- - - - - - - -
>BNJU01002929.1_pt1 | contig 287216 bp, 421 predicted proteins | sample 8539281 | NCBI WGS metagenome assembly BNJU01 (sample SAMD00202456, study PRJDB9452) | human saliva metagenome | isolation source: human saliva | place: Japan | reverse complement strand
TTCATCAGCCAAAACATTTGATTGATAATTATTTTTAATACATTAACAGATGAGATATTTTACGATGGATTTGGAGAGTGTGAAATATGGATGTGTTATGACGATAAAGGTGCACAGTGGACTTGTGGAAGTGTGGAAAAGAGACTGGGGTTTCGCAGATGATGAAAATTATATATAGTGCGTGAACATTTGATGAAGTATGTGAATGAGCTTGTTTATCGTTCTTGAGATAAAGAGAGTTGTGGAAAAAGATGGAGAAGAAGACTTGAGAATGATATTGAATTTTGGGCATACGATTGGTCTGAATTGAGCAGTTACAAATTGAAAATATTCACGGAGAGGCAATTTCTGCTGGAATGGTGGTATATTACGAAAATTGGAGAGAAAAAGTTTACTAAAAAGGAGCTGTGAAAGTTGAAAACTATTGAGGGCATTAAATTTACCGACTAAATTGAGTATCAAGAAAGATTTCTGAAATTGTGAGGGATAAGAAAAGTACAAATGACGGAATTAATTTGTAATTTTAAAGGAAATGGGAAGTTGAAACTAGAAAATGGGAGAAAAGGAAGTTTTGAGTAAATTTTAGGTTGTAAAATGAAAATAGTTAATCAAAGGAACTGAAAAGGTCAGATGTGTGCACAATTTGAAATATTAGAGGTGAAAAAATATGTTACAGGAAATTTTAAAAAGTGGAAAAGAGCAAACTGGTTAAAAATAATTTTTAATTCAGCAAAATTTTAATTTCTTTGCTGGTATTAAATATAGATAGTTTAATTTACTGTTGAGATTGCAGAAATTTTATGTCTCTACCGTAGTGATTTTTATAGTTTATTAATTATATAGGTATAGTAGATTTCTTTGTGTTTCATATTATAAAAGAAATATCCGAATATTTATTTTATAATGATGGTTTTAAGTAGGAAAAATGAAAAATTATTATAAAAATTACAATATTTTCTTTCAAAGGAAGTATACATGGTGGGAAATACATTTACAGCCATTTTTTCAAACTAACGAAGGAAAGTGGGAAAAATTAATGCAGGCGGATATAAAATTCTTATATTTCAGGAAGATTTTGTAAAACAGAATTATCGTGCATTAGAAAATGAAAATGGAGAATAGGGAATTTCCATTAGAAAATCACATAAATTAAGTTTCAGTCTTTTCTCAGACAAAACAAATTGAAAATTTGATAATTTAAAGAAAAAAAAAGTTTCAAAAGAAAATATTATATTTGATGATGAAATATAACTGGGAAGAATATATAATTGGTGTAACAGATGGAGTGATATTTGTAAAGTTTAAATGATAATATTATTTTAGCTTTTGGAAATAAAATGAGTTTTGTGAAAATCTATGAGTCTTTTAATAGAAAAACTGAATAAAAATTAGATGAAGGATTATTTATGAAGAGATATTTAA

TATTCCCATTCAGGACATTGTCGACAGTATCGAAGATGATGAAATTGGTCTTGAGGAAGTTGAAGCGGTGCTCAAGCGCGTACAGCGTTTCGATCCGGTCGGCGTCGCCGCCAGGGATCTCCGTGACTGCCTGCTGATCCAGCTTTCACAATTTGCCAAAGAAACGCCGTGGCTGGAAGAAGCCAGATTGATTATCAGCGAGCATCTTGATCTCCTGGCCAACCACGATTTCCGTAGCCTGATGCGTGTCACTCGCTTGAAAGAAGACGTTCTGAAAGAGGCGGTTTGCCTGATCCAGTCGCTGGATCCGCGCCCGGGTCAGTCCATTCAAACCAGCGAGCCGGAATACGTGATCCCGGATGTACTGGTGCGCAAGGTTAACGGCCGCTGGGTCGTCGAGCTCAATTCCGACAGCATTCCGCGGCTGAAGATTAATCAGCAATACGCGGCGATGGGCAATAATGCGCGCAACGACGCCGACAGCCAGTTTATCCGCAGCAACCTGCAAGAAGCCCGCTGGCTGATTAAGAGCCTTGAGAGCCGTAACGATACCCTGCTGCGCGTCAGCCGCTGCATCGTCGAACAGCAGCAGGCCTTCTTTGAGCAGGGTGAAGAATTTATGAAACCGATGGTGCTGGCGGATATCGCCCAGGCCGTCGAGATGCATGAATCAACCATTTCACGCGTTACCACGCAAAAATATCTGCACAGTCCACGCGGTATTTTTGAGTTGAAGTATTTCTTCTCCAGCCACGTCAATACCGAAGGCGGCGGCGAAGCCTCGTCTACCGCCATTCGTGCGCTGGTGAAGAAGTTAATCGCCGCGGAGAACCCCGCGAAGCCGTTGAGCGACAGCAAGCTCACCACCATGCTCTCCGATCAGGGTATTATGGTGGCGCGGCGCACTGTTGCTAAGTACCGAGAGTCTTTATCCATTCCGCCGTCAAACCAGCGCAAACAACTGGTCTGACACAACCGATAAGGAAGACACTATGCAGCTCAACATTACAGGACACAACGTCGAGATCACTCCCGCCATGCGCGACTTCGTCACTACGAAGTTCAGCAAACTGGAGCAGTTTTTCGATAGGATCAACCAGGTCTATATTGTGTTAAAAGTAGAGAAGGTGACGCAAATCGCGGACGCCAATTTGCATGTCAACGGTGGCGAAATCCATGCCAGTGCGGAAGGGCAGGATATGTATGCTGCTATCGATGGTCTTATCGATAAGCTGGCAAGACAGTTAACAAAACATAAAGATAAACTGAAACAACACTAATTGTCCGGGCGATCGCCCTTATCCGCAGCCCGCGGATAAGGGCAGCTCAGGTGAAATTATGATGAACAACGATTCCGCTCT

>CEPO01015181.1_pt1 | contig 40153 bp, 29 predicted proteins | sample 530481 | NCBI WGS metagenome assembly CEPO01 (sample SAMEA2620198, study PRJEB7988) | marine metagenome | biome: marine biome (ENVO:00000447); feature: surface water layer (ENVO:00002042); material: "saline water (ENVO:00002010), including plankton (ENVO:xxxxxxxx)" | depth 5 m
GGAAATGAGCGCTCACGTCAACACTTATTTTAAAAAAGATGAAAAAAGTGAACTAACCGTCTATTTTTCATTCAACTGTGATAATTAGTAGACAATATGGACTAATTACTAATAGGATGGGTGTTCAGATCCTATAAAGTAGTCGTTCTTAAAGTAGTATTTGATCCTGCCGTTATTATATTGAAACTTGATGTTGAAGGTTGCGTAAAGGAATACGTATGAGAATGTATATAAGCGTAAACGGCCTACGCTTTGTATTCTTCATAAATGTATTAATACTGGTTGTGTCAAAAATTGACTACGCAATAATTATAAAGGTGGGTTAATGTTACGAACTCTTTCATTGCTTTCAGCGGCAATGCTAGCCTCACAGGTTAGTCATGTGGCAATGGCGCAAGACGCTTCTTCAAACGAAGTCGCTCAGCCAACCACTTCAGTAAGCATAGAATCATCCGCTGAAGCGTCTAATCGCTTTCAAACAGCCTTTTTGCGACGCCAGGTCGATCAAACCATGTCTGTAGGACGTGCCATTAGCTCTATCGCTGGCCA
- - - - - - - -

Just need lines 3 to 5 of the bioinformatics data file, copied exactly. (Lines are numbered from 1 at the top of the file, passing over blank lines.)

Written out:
TATTCCCATTCAGGACATTGTCGACAGTATCGAAGATGATGAAATTGGTCTTGAGGAAGTTGAAGCGGTGCTCAAGCGCGTACAGCGTTTCGATCCGGTCGGCGTCGCCGCCAGGGATCTCCGTGACTGCCTGCTGATCCAGCTTTCACAATTTGCCAAAGAAACGCCGTGGCTGGAAGAAGCCAGATTGATTATCAGCGAGCATCTTGATCTCCTGGCCAACCACGATTTCCGTAGCCTGATGCGTGTCACTCGCTTGAAAGAAGACGTTCTGAAAGAGGCGGTTTGCCTGATCCAGTCGCTGGATCCGCGCCCGGGTCAGTCCATTCAAACCAGCGAGCCGGAATACGTGATCCCGGATGTACTGGTGCGCAAGGTTAACGGCCGCTGGGTCGTCGAGCTCAATTCCGACAGCATTCCGCGGCTGAAGATTAATCAGCAATACGCGGCGATGGGCAATAATGCGCGCAACGACGCCGACAGCCAGTTTATCCGCAGCAACCTGCAAGAAGCCCGCTGGCTGATTAAGAGCCTTGAGAGCCGTAACGATACCCTGCTGCGCGTCAGCCGCTGCATCGTCGAACAGCAGCAGGCCTTCTTTGAGCAGGGTGAAGAATTTATGAAACCGATGGTGCTGGCGGATATCGCCCAGGCCGTCGAGATGCATGAATCAACCATTTCACGCGTTACCACGCAAAAATATCTGCACAGTCCACGCGGTATTTTTGAGTTGAAGTATTTCTTCTCCAGCCACGTCAATACCGAAGGCGGCGGCGAAGCCTCGTCTACCGCCATTCGTGCGCTGGTGAAGAAGTTAATCGCCGCGGAGAACCCCGCGAAGCCGTTGAGCGACAGCAAGCTCACCACCATGCTCTCCGATCAGGGTATTATGGTGGCGCGGCGCACTGTTGCTAAGTACCGAGAGTCTTTATCCATTCCGCCGTCAAACCAGCGCAAACAACTGGTCTGACACAACCGATAAGGAAGACACTATGCAGCTCAACATTACAGGACACAACGTCGAGATCACTCCCGCCATGCGCGACTTCGTCACTACGAAGTTCAGCAAACTGGAGCAGTTTTTCGATAGGATCAACCAGGTCTATATTGTGTTAAAAGTAGAGAAGGTGACGCAAATCGCGGACGCCAATTTGCATGTCAACGGTGGCGAAATCCATGCCAGTGCGGAAGGGCAGGATATGTATGCTGCTATCGATGGTCTTATCGATAAGCTGGCAAGACAGTTAACAAAACATAAAGATAAACTGAAACAACACTAATTGTCCGGGCGATCGCCCTTATCCGCAGCCCGCGGATAAGGGCAGCTCAGGTGAAATTATGATGAACAACGATTCCGCTCT

>CEPO01015181.1_pt1 | contig 40153 bp, 29 predicted proteins | sample 530481 | NCBI WGS metagenome assembly CEPO01 (sample SAMEA2620198, study PRJEB7988) | marine metagenome | biome: marine biome (ENVO:00000447); feature: surface water layer (ENVO:00002042); material: "saline water (ENVO:00002010), including plankton (ENVO:xxxxxxxx)" | depth 5 m
GGAAATGAGCGCTCACGTCAACACTTATTTTAAAAAAGATGAAAAAAGTGAACTAACCGTCTATTTTTCATTCAACTGTGATAATTAGTAGACAATATGGACTAATTACTAATAGGATGGGTGTTCAGATCCTATAAAGTAGTCGTTCTTAAAGTAGTATTTGATCCTGCCGTTATTATATTGAAACTTGATGTTGAAGGTTGCGTAAAGGAATACGTATGAGAATGTATATAAGCGTAAACGGCCTACGCTTTGTATTCTTCATAAATGTATTAATACTGGTTGTGTCAAAAATTGACTACGCAATAATTATAAAGGTGGGTTAATGTTACGAACTCTTTCATTGCTTTCAGCGGCAATGCTAGCCTCACAGGTTAGTCATGTGGCAATGGCGCAAGACGCTTCTTCAAACGAAGTCGCTCAGCCAACCACTTCAGTAAGCATAGAATCATCCGCTGAAGCGTCTAATCGCTTTCAAACAGCCTTTTTGCGACGCCAGGTCGATCAAACCATGTCTGTAGGACGTGCCATTAGCTCTATCGCTGGCCA